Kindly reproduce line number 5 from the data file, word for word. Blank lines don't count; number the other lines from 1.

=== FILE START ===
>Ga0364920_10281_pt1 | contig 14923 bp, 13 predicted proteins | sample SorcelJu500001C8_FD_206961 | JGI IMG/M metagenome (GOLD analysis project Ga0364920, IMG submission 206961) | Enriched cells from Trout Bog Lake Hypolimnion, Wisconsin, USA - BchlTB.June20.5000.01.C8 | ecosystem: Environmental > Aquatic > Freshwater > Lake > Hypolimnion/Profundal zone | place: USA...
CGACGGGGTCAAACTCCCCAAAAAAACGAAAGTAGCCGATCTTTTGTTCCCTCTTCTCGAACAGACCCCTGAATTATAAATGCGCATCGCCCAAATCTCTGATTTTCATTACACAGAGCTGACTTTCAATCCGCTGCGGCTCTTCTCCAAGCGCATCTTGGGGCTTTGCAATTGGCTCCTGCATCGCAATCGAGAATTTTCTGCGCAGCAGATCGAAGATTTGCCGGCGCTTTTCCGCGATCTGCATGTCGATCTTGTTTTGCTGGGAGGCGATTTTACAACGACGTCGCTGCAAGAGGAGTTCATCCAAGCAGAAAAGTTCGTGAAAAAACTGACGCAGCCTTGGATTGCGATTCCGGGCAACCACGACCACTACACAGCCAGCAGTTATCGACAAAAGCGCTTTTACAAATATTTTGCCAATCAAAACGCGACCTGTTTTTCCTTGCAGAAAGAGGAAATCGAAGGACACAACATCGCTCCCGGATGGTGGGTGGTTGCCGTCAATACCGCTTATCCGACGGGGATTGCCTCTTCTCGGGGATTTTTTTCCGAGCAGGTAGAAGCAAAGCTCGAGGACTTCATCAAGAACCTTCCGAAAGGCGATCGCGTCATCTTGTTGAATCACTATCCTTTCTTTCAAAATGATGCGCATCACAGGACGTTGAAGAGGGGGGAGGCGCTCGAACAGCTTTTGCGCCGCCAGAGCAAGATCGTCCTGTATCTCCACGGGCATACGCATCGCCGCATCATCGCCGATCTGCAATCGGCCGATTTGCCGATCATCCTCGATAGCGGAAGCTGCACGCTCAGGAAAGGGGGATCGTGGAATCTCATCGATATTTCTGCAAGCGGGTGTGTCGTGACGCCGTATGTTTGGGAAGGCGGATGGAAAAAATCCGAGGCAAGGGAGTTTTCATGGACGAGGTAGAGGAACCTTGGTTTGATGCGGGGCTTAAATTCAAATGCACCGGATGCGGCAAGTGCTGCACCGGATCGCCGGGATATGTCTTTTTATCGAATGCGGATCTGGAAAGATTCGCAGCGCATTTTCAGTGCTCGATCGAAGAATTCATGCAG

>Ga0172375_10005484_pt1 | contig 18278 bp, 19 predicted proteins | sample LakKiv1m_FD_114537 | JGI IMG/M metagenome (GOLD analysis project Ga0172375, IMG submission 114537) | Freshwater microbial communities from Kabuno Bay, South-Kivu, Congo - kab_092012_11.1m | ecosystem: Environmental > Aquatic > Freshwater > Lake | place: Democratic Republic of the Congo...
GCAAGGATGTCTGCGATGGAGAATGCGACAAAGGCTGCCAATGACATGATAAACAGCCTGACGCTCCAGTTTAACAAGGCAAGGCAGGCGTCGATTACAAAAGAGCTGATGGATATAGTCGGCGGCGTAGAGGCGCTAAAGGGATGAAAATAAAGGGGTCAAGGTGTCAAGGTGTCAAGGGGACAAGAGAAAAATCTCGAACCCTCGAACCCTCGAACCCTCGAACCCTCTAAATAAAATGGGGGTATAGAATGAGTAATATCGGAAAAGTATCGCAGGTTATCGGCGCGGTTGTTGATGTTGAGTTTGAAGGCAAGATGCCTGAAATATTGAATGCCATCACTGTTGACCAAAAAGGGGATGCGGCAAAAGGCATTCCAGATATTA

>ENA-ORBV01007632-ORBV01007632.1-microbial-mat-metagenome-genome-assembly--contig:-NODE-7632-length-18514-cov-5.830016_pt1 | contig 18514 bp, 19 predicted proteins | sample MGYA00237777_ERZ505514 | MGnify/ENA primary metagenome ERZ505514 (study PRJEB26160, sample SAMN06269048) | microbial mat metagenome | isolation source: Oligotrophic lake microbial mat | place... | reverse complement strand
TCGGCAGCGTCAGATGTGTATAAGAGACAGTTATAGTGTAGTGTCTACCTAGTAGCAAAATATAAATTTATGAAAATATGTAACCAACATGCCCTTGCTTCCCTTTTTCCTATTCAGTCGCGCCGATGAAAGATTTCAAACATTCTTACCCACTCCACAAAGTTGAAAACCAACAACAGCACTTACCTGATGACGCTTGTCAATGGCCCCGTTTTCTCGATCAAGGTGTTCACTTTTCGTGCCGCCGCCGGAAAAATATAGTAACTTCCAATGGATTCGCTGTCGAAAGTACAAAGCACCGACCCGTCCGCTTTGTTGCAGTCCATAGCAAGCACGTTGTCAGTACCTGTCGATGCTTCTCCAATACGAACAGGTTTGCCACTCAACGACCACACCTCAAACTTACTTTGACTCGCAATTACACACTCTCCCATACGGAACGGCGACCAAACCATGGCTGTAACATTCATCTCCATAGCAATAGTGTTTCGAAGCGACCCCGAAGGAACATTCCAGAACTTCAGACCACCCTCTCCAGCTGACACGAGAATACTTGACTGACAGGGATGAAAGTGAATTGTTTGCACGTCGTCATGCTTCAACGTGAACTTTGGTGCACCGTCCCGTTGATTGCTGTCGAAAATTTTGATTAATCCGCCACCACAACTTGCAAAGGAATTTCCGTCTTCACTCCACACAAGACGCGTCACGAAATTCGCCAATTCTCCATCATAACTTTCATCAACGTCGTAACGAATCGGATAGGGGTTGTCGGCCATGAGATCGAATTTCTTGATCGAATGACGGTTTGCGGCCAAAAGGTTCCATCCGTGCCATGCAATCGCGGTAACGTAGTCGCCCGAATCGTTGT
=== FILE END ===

>ENA-ORBV01007632-ORBV01007632.1-microbial-mat-metagenome-genome-assembly--contig:-NODE-7632-length-18514-cov-5.830016_pt1 | contig 18514 bp, 19 predicted proteins | sample MGYA00237777_ERZ505514 | MGnify/ENA primary metagenome ERZ505514 (study PRJEB26160, sample SAMN06269048) | microbial mat metagenome | isolation source: Oligotrophic lake microbial mat | place... | reverse complement strand